Increased fiber intake is associated with decreased insulin resistance. Reduce saturated fat intake to reduce insulin resistance.
Increased consumption of vegetables with carotenoids is associated with decreased fasting insulin.
Exercise prevents and reverses insulin resistance.
Stress reduction reduces insulin resistance.
Magnesium produces favorable changes in insulin sensitivity.
Chromium produces favorable changes in insulin sensitivity.
a-lipoic acid exerts antioxidative effects and improves insulin resistance.
Inula racemosa produces favorable changes in insulin sensitivity and blood glucose levels.
Gymnema sylvestre produces favorable changes in insulin sensitivity and blood glucose levels.
Therapeutic strategies aimed at reducing the morbidity of the four factors that comprise metabolic syndrome are currently widely available. Today, weight loss, physical activity, and treatment of the individual risk factors are the main approaches. In the meantime, research efforts focus on determining a particular genetic susceptibility to the syndrome and the interrelationships among bodily organs that may precipitate insulin resistance, with the aim of developing improved therapies.
However, one does not need to look far for the basic causes of metabolic syndrome. All four conditions (obesity, hypertension, hypertriglyceridemia, and hyperinsulinemia) can be linked to one related cause: poor dietary choices, namely, imbalanced consumption of simple carbohydrates. Thus, the main treatment for metabolic syndrome is dietary therapy. One study in women with a family history of cardiovascular disease, following a low-GI diet for four weeks, resulted in increased insulin sensitivity after a glucose challenge and increased glucose uptake in isolated fat cells. Even in lean young adults, a low-GI diet reduced muscle triglycerides, a marker of insulin resistance.12 In addition, consuming high levels of high-glycemic carbohydrates causes enhanced appetite and a tendency to overeat.13,14 However, a complete reversal of consuming refined carbohydrates and saturated fats and switching to a complex carbohydrate, protein-rich diet with healthy fatty-acid ratios is not likely to occur overnight. Patient compliance may be less than optimal, especially after 40 to 50 years of undesirable dietary habits. Switching to a low-glycemic natural sweetener, such as xylitol, may be helpful for some patients, as it has negligible effects on blood sugar levels.15 Attention must be paid to the metabolic costs of a highly refined carbohydrate diet; in particular, one must look at nutrients (minerals and vitamins) that are used to metabolize processed foods. During metabolism, the body uses simple carbohydrates (sugars and starches) to create energy. However, these foods contain very little or, in some instances, no vitamins or minerals, mainly as a result of food processing. The combined effect of eating these foods produces nutritional deficits because the nutritional cofactors (various vitamins and minerals) that are inherently missing from these foods are recruited from body stores to help the body metabolize nutritionally bereft foods. Over time, depletion and inadequate consumption of nutritional cofactors may make the body unable to function properly, which culminates in disease processes. The burden that these foods put on the body contributes to long-term suboptimal micronutrient levels that may result in lower levels of micronutrients, such as chromium and magnesium, in persons who have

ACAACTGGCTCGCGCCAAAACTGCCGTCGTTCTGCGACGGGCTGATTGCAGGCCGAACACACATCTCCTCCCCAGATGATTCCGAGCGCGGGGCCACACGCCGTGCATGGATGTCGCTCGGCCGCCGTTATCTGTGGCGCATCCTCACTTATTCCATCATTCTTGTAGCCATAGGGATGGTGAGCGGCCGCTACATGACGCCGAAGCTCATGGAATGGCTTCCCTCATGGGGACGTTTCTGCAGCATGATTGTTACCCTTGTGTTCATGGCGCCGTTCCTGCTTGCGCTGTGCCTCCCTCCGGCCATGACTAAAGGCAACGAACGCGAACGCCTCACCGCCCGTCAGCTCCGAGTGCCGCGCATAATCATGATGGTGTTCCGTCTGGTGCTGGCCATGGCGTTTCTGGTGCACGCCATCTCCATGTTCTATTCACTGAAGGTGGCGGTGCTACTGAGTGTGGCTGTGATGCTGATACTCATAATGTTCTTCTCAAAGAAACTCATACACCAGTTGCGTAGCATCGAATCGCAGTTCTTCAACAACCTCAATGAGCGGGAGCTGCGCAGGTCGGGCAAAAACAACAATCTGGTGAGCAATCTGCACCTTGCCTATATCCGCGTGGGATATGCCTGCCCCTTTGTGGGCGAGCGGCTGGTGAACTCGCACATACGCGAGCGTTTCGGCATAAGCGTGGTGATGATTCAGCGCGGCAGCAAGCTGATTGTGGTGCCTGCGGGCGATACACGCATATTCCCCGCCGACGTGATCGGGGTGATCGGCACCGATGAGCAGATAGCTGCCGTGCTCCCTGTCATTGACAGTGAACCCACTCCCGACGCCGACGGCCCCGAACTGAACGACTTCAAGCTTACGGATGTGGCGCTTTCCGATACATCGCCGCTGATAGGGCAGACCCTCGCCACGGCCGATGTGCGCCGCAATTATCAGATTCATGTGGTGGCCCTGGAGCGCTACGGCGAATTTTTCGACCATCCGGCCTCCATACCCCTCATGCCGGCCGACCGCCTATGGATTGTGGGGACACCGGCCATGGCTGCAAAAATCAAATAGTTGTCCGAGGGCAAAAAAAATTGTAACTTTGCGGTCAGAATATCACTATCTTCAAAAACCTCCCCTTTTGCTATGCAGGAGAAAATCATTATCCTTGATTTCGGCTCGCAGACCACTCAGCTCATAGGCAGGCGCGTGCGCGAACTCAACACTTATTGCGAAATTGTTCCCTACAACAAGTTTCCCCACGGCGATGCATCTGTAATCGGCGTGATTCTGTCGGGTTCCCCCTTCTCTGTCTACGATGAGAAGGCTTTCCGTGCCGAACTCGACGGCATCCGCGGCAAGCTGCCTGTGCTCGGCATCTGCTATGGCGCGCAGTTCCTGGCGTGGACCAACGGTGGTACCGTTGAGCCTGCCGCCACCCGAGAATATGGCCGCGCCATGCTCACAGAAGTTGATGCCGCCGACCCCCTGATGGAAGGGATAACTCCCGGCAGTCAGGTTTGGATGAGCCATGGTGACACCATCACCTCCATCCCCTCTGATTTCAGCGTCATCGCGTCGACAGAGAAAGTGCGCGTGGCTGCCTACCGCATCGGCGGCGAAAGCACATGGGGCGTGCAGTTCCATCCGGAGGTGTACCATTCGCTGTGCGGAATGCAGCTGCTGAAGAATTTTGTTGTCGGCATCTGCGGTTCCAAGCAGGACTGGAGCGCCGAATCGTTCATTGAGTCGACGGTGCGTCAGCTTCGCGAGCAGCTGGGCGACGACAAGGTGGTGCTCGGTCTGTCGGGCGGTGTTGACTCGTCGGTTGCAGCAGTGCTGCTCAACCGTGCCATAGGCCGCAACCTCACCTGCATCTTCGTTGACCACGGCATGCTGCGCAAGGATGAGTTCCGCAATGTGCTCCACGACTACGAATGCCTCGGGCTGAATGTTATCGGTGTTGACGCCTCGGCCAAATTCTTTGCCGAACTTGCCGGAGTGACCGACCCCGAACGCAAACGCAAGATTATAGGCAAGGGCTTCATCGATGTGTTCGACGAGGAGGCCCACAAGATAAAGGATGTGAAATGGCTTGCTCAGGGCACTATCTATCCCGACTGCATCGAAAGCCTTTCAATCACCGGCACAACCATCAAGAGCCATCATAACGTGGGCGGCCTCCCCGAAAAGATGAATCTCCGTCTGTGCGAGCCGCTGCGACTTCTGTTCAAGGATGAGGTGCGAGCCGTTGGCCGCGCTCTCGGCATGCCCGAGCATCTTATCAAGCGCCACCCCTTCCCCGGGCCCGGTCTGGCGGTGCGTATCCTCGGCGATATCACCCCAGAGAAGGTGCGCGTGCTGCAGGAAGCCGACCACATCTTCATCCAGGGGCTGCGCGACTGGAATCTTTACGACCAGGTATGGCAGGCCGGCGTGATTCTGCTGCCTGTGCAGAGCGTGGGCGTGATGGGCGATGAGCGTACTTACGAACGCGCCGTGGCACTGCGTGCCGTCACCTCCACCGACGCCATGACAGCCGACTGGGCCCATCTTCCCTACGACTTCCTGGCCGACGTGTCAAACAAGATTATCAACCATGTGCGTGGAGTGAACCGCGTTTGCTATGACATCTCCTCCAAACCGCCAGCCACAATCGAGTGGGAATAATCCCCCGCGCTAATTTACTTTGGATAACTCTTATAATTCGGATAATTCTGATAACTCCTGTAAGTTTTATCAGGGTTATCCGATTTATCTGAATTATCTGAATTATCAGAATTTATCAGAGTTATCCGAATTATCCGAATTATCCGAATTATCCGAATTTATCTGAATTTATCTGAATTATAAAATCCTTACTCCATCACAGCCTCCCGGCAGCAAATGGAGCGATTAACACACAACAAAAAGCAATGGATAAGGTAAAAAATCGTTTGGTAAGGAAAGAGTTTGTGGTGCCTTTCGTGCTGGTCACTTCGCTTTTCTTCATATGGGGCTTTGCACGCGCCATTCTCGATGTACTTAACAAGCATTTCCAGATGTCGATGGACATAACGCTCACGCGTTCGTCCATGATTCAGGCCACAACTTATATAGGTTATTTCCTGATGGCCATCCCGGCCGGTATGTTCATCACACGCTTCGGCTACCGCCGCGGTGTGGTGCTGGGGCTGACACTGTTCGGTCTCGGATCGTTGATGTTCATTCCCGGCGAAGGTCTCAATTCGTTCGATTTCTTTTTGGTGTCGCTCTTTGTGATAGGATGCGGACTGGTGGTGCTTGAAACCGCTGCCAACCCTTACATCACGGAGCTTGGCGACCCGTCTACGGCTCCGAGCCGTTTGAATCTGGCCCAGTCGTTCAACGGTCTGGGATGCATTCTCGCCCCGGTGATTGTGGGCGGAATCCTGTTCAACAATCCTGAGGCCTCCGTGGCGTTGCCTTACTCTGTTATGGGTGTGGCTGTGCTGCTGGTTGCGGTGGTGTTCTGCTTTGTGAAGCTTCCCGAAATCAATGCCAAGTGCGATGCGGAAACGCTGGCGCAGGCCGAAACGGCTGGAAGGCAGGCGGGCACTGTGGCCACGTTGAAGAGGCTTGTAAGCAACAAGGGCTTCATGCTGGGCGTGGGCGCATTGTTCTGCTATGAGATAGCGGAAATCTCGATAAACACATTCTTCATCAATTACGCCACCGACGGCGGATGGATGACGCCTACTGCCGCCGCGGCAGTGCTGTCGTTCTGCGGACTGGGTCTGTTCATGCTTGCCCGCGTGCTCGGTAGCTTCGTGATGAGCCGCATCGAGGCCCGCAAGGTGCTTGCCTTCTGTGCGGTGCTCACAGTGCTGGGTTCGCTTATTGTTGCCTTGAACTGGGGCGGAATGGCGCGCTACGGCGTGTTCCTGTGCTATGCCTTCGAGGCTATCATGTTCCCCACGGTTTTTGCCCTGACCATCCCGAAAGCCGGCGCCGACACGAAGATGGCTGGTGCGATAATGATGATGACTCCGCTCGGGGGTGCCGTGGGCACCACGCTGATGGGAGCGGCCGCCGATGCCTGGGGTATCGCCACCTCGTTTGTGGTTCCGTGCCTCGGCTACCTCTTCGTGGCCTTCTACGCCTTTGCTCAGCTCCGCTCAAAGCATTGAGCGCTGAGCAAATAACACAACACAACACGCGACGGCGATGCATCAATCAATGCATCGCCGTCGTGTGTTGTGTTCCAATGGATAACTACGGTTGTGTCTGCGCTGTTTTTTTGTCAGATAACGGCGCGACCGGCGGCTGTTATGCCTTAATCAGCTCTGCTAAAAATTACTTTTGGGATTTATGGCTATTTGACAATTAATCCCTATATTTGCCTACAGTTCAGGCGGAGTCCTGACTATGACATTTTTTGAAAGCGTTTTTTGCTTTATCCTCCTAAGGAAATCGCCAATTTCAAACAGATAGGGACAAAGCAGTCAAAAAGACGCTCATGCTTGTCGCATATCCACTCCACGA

Adjunctives for Treating Metabolic Syndrome
40-50 minutes of aerobic exercise, 4-5 times per week (after physician consent) 5-6 servings per day of vegetables
200-1,500 mg of magnesium, in divided doses, per day (may act as a cathartic laxative)
600 mg of chromium, in divided doses, per day 25-50 mg of vanadyl sulfate, twice per day
600 mg of a-lipoic acid, 3 times per day (high dose is used for severe conditions) 500 mg of Inula racemosa (root powder), 3 times per day 400 mg per day of Gymnema sylvestre (GS4, a water-soluble, standardized extract of the leaves of this herb)
metabolic syndrome. Perhaps, over time, chronic underreplacement of micronutrients may lead to yet another syndrome of which we are currently unaware. Today, we are only in the early stages of truly understanding and appreciating the roles that micronutrients play in human health and must deal with metabolic syndrome.
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